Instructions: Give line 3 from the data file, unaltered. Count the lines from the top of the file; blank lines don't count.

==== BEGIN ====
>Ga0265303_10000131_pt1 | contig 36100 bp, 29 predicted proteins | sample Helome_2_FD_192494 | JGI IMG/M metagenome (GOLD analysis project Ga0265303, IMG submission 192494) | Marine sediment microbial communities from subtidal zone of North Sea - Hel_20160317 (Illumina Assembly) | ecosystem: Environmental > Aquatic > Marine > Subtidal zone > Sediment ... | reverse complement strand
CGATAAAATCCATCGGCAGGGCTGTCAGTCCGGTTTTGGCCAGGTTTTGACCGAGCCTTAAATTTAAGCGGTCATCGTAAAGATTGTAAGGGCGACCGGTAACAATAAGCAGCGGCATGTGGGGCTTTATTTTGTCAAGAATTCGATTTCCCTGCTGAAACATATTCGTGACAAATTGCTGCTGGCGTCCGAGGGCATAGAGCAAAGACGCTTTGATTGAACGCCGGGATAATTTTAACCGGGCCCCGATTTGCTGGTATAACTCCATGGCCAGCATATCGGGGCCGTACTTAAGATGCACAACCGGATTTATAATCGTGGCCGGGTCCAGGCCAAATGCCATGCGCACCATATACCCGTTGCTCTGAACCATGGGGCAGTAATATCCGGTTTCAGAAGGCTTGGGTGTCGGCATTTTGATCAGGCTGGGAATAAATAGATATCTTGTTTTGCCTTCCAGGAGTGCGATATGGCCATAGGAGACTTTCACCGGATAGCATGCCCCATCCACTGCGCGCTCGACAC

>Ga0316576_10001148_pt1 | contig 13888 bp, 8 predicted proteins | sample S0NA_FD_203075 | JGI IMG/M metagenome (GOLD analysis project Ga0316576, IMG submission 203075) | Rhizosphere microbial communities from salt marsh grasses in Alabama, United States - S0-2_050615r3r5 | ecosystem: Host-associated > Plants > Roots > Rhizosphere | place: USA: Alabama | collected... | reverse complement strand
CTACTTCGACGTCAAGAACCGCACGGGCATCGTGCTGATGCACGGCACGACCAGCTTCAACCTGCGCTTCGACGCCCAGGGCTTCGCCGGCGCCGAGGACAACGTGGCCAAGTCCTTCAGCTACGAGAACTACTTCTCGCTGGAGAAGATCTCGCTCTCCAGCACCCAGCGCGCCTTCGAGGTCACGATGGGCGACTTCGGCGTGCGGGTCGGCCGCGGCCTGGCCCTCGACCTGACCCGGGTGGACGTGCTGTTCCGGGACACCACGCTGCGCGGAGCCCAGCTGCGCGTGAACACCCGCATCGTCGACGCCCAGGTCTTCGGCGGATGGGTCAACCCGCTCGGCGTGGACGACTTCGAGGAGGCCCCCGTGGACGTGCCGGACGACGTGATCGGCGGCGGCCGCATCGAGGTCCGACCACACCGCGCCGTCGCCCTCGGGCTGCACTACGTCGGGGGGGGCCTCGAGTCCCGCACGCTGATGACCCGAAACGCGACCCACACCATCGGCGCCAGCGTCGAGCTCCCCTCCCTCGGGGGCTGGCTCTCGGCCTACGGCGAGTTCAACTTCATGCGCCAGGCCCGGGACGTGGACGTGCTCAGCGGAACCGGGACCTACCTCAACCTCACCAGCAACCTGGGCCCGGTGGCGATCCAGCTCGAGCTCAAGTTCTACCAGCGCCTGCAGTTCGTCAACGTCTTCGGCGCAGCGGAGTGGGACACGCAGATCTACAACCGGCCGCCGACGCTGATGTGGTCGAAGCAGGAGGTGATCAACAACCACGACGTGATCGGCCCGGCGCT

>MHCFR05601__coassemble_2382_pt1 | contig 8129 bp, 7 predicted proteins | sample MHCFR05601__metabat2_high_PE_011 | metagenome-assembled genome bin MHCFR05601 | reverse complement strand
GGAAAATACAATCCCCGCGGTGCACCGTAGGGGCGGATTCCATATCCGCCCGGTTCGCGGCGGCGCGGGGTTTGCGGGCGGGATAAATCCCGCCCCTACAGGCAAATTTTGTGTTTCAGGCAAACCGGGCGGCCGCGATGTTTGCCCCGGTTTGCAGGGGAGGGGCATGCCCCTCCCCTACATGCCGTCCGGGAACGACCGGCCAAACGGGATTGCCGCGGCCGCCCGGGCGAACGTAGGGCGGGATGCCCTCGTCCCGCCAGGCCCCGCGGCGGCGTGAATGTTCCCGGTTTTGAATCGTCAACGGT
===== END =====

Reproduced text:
>Ga0316576_10001148_pt1 | contig 13888 bp, 8 predicted proteins | sample S0NA_FD_203075 | JGI IMG/M metagenome (GOLD analysis project Ga0316576, IMG submission 203075) | Rhizosphere microbial communities from salt marsh grasses in Alabama, United States - S0-2_050615r3r5 | ecosystem: Host-associated > Plants > Roots > Rhizosphere | place: USA: Alabama | collected... | reverse complement strand